Similarly DisplayLink is also supported in Ubuntu, building the appropriate kernel module upon install using DKMS (Dynamic Kernel Module Support). I managed to install the driver into a VirtualBox VM, but unfortunately couldn’t redirect the DisplayLink USB devices to the VM for testing. This is something I’ll have to come back to, with the help of a bootable USB drive.

I have a Dell Latitude 5285 in for testing at the moment, too, I had a bit of a magpie moment when I realised it sported two USB Type-C ports. This also worked flawlessly with the Plugable Dock, not only supporting three displays, but charging too (which my bulky Blade laptop does not). The setup process was a little more jarring, since it was a fresh-out-of-the-box test tablet. Windows 10 took a little poking- I manually ran Windows update- before the DisplayLink drivers would kick in. In fact I was about to download them from the website when the two additional monitors sprung into life. When the dock was first plugged in, Windows popped a little notification up in the corner reading “Device ‘Plugable UD-ULTCDL’ is undergoing additional setup.” It’s possible it would have installed the DisplayLink drivers whether or not I ran Windows update.


I find the separate headphone/microphone TRS jacks on the front a little dated, preferring instead a combined TRRS jack. This is thoroughly a personal preference, though, and users of separate desktop microphones and non-headset headphones will appreciate the separation. Fortunately my Razer headphones come with cable to split its TRRS jack into a pair of TRS connectors. Unfortunately it’s a loooong cable, assuming it’ll be run behind a PC, so it looks a bit ugly bundled up in front of the dock. For the purposes of testing I’ve been using the Plugable jack- playing Natural Selection 2 with my headset on and using the microphone mostly without issue. However the headphone detect feature causes the audio device to disappear from Windows 10 when they’re unplugged, I’ve had to dive into the audio settings of the game I’m playing to kick it back into life after plugging them back in (usually because I’ve fired up the game before plugging in my headphones). When I’m done I think I’ll just plug the headset directly into my laptop and save on cable spaghetti.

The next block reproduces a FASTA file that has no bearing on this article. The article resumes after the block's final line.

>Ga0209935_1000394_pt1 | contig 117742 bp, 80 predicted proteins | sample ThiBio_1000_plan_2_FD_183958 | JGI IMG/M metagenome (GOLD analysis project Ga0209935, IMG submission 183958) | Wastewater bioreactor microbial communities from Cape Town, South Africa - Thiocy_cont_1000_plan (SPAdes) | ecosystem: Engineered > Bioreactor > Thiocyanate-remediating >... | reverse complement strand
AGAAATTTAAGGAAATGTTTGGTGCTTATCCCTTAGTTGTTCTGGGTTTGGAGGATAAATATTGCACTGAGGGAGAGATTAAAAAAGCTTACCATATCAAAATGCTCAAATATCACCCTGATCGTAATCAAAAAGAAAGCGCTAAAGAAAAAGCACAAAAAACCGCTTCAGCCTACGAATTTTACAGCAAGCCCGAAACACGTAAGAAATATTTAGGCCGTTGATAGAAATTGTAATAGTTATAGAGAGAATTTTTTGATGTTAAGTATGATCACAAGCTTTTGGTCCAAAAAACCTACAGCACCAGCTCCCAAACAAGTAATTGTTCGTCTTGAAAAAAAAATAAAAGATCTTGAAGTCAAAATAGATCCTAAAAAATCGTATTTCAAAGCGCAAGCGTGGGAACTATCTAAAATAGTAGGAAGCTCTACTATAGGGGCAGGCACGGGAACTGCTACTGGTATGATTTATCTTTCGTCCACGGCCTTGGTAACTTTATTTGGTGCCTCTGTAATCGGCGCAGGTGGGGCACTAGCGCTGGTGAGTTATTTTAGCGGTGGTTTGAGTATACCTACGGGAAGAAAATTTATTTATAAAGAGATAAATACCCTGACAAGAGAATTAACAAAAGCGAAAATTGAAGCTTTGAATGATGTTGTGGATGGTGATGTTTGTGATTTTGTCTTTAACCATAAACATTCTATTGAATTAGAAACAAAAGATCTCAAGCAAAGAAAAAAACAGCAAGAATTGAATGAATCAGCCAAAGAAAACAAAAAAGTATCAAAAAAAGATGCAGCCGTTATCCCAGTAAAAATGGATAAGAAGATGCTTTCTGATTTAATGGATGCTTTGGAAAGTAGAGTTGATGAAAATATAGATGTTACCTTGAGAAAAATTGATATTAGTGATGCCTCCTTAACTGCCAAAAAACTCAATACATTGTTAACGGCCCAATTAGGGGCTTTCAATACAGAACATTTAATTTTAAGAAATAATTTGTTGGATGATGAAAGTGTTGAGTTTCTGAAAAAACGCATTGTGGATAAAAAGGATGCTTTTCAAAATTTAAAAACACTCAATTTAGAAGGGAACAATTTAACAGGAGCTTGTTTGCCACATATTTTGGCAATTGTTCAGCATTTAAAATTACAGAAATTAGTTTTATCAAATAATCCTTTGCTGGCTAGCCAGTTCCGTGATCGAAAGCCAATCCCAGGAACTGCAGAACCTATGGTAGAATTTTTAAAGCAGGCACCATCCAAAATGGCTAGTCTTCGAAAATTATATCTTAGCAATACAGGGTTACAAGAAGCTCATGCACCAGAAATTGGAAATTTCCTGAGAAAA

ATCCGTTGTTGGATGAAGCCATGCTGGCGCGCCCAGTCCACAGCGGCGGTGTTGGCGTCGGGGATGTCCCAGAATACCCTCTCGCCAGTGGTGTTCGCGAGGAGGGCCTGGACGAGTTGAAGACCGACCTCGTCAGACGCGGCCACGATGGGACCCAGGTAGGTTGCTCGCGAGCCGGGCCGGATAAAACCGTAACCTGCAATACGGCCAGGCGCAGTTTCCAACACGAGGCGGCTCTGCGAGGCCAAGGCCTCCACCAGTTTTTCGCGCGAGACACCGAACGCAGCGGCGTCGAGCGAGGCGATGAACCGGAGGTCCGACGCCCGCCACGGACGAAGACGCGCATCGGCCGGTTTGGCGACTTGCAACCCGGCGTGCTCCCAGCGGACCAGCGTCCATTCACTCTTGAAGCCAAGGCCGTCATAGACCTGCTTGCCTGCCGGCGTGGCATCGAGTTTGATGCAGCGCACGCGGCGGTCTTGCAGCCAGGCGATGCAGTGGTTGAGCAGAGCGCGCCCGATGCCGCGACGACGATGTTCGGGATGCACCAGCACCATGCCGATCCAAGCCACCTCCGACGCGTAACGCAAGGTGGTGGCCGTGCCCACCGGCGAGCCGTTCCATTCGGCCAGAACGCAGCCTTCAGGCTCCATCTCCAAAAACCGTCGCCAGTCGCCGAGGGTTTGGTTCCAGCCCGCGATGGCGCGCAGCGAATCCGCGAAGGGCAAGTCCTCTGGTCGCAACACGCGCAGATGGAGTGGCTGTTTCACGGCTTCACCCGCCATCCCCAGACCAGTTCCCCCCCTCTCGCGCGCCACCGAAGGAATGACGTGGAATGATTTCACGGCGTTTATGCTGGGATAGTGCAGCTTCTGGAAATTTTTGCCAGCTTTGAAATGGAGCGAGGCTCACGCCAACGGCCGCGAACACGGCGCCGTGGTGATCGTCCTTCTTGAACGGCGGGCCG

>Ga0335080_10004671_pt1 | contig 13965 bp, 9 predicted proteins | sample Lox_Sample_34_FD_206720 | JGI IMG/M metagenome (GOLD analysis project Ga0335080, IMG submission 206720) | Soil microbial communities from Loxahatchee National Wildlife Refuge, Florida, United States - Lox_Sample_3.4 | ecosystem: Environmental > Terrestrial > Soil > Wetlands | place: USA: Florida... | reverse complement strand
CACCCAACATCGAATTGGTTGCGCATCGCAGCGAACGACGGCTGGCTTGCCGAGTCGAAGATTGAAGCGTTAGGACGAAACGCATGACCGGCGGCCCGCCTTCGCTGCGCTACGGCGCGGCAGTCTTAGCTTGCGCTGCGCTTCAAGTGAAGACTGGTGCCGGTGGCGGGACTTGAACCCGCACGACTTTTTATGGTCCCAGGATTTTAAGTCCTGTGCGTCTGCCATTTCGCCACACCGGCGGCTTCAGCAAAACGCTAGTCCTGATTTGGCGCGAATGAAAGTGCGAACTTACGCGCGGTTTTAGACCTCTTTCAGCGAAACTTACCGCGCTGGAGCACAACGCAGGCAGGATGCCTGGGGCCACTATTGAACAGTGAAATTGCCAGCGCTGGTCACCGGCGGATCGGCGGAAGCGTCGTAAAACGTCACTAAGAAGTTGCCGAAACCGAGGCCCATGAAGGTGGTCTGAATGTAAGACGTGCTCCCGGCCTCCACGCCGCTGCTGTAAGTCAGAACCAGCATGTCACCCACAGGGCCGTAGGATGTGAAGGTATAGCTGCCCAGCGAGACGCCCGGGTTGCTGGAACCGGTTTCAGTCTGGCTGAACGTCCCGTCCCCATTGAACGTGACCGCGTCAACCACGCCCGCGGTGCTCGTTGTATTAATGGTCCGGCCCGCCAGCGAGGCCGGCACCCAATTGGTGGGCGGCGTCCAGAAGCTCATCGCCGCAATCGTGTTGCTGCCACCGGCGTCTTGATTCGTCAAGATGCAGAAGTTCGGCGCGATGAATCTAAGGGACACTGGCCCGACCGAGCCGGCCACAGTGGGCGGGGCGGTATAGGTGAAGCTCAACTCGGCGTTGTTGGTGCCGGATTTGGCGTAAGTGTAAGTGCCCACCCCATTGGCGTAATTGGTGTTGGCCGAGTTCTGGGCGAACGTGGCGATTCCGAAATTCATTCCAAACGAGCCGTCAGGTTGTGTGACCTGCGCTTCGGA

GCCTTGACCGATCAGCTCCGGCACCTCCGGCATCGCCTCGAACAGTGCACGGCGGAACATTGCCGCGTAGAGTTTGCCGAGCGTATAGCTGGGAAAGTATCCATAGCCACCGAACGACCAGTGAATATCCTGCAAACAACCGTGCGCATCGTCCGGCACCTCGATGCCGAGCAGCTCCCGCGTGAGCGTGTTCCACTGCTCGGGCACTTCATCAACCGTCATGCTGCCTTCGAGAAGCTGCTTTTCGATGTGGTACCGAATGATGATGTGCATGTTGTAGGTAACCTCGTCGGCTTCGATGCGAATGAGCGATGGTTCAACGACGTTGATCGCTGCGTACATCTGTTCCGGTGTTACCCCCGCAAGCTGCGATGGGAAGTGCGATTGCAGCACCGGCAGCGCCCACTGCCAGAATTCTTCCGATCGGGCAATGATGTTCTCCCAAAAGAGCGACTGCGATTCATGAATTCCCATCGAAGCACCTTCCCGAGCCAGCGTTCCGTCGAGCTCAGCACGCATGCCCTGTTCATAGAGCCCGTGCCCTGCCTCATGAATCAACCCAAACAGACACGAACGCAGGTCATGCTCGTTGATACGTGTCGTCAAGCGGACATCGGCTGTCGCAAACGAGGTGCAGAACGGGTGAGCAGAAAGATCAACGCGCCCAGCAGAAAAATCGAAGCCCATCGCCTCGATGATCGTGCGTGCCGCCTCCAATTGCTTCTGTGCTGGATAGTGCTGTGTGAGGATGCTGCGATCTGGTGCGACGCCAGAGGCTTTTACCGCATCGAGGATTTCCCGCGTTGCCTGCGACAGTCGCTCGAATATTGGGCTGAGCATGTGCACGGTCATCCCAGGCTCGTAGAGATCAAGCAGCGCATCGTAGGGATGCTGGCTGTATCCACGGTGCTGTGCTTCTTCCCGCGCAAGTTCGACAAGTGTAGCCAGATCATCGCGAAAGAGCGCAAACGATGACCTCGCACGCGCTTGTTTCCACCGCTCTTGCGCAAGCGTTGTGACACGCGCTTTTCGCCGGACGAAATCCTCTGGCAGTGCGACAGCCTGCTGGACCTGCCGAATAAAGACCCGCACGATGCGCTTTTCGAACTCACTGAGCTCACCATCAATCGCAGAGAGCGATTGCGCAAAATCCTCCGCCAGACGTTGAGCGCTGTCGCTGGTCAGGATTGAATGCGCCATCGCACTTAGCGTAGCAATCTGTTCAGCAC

Disappointingly for some, there’s no audio jack broken out on the back of the dock. This means you can’t hook up desktop speakers without them being untidily routed to the front. Of course if your speakers are built into your monitor you’ll get sound over HDMI anyway, and otherwise you could easily use a USB audio adaptor; they’re super cheap. I’m guessing this design choice is indicative of the business target audience for Docks in general, and I’ll be the first to admit I’m much more likely to sit with headphones on than have speakers on my desk (although we do have shared speakers and a Slack-controlled democratic audio system at work, they’re driven by a Raspberry Pi and not my workstation!).

Since my Dell monitor uses DVI and can’t receive audio, yet has a speaker-bar attached with a 3.5mm jack, I simply routed this jack along the back of my desk and plugged it into my LG monitor. A bonkers solution, but it means I can switch between my internal audio jack, the Plugable audio jack, and the LG monitor’s audio over HDMI in a jiffy without having to unplug my headphones.

I’m also testing a Dell S2418H monitor at the moment, which simply appears as another audio device to Windows 10 when connected to the 4k “Alternate Mode” HDMI port on the dock. Anything connected to the 2k HDMI port, however, shares the “Plugable Audio” device- if you have headphones plugged in, the sound will come out via those, if you unplug them then your HDMI monitor or TV will receive the audio instead.


The Plugable dock sports 4 full-sized USB 3 ports and a USB Type-C port. The latter are just enough for a mouse, keyboard and additional accessory, plus the port at the front for occasional use and phone charging. The USB-C port is super handy, most of my peripherals are now USB Type-C, including card-readers.

I’ve also used a Belkin USB Type-C to Mini USB cable to hook up my camera directly to the front of the dock. I’ve not had any trouble with this setup, copying both jpeg and raw files off my camera, through the dock and into my laptop. It’s a marvel how much data you can squeeze through one small cable!

Power Delivery